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Emergency Declared at Nuclear Waste Site in Washington State
The Department of Energy declared an emergency Tuesday at a plutonium-handling facility at the Hanford Nuclear Reservation in Washington state after a tunnel partly collapsed. Federal officials said, there was "no indication of a release of contamination at this point."
Hundreds of Workers were told to evacuate or take cover as officials responded to reports of "a cave-in of a 20 foot section of a tunnel that is hundreds of feet long that is used to store contaminated materials," according to a statement from the U.S. Department of Energy (DOE).
"The tunnel itself was breached. There was a 20-foot wide hole," a spokeswoman for the Department of Energy said by telephone from the Hanford Joint Information Center.
The tunnel, located next to the Plutonium Uranium Extraction Facility, also known as PUREX, is in the center of Hanford in an area known as the 200 East Area.
"The PUREX facility is one of Hanford's most contaminated areas," Dan Serres, conservation director at Columbia Riverkeeper, told EcoWatch. "It was the source for the majority of Hanford's weapons plutonium, and Hanford itself produced more than two-thirds of the plutonium in the U.S."
"The tunnel collapse is a disturbing event, and we hope for the safety of all the workers in the area," Serres continued. "Their work is critical to protecting our region and the Columbia River. Looking forward, we will be watching closely to see how the U.S. Department of Energy continues the cleanup effort in this area and throughout the Hanford site."
The Energy Department said via Twitter that Sec. Perry "has been briefed on the incident." The most recent update from the DOE, said crews were continuing to monitor the air as employees were being released early as a precaution.
"This is a potentially serious event," Edwin Lyman, a senior scientist at the Union of Concerned Scientists, said. "I can see why the site ordered emergency measures. Collapse of the earth covering the tunnels could lead to a considerable radiological release."
The Hanford site, in southeastern Washington about 170 miles east of Seattle, is known for being the most contaminated nuclear site in the country. The facility made more than 20 million pieces of uranium metal fuel for nine nuclear reactors along the Columbia River. The reactors produced plutonium for America's defense program. Production ended at the facility in the late 1980s, and cleanup began in 1989, after a landmark agreement between the DOE, the U.S. Environmental Protection Agency and Washington state.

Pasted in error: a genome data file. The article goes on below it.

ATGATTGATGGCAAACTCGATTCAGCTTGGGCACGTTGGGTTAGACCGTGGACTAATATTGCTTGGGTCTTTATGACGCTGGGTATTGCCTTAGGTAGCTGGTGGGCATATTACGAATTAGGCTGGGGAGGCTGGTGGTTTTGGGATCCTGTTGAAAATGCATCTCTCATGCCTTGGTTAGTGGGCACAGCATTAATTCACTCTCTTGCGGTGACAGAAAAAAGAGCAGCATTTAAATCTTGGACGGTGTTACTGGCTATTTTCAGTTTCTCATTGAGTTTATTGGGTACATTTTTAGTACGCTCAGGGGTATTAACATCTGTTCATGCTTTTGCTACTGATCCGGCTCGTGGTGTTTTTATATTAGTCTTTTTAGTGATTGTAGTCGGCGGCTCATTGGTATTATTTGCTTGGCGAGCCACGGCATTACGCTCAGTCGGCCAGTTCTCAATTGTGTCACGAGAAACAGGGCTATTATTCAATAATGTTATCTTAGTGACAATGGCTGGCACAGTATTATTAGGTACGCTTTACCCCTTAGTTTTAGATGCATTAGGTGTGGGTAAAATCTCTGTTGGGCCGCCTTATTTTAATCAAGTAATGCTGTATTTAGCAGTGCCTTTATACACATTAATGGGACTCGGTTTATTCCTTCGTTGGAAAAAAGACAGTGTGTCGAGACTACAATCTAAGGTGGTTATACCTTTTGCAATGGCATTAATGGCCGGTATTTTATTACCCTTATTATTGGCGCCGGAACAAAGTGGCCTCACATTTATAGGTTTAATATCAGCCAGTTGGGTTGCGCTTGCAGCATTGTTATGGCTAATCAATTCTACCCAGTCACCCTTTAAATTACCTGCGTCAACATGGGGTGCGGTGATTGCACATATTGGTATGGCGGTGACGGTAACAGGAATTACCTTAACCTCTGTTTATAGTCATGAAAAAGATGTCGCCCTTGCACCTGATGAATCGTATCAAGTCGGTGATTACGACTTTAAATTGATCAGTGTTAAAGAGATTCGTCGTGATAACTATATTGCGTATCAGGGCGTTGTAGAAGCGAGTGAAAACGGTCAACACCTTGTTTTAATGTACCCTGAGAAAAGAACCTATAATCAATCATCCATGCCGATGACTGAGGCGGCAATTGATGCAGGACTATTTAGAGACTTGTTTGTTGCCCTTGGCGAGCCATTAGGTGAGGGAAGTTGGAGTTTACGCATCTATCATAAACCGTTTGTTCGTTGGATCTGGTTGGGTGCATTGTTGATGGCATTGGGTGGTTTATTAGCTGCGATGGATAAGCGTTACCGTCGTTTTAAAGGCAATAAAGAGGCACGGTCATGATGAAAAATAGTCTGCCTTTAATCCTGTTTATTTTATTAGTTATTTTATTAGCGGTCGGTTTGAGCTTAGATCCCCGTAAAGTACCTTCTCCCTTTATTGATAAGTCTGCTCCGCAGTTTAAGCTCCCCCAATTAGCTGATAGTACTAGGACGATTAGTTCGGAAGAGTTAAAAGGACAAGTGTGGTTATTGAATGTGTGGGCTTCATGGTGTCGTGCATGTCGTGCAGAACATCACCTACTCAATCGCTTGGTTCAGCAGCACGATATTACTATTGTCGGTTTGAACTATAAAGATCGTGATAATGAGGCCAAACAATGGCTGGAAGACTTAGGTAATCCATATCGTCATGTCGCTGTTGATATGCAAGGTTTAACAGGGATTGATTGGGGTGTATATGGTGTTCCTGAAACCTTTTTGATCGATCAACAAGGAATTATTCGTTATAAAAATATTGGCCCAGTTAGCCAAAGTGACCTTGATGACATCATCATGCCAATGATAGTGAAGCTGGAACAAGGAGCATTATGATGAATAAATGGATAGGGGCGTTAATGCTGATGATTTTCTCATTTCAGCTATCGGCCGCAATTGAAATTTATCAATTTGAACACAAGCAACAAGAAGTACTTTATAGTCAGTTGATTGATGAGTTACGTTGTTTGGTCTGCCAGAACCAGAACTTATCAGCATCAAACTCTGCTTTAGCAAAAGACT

According to a report late last year from the Oregon Public Broadcasting:
"Hanford is the nation's largest nuclear cleanup site, with 56 million gallons of radioactive waste sitting in old, leaky underground tanks just a few hours upriver from Portland. After more than 20 years and $19 billion[,] not a drop of waste has been treated.
"Hanford sits next to the Columbia River. It was one of the original Manhattan Project sites. Its nine nuclear reactors irradiated uranium fuel rods. That created plutonium, which was extracted with chemicals, processed and shipped to weapons factories. Each step produced radioactive waste. ...
"The stored waste has to be treated in special rooms called black cells, which are too radioactive for humans to enter. The machinery in these black cells is supposed to operate for 40 years with no direct human intervention. If something goes wrong, the cells could be damaged."
Watch here to learn more about the Hanford site:
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Wolves and Jaguars Are Already Threatened by Border Razor Wire As Trump Vetoes Bid to Block Emergency Wall Funding
President Donald Trump issued the first veto of his presidency Friday, overturning Congress' vote to block his national emergency declaration to fund a border wall that environmental advocates say would put 93 endangered species at risk. However, the president's decision came the same day as an in-depth report from UPI revealing how razor wire placed at the border in the last four months already threatens wildlife.
Yet another whale has died after ingesting plastic bags. A young male Cuvier's beaked whale was found washed up in Mabini, Compostela Valley in the Philippines Friday, CNN reported. When scientists from the D' Bone Collector Museum in Davao investigated the dead whale, they found it had died of "dehydration and starvation" after swallowing plastic bags―40 kilograms (approximately 88 pounds) worth of them!
By Joe Sandler Clarke
"Don't expect us to continue buying European products," Malaysia's former plantations minister Mah Siew Keong told reporters in January last year. His comments came just after he had accused the EU of "practising a form of crop apartheid."
A few months later Luhut Pandjaitan, an Indonesian government minister close to President Joko 'Jokowi' Widodo, warned his country would retaliate if it was "cornered" by the EU.
By Luis Torres
For some people who live along the U.S.-Mexico border, President Trump's attempt to declare a national emergency and extend the border wall is worse than a wasteful, unconstitutional stunt. It's an attack on their way of life that threatens to desecrate their loved ones' graves.
At least 150 people have died in a cyclone that devastated parts of Mozambique, Zimbabwe and Malawi over the weekend, The Associated Press reported Sunday. Cyclone Idai has affected more than 1.5 million people since it hit Mozambique's port city of Beira late Thursday, then traveled west to Zimbabwe and Malawi. Hundreds are still missing and tens of thousands are without access to roads or telephones.
"I think this is the biggest natural disaster Mozambique has ever faced. Everything is destroyed. Our priority now is to save human lives," Mozambique's Environment Minister Celso Correia said, as AFP reported.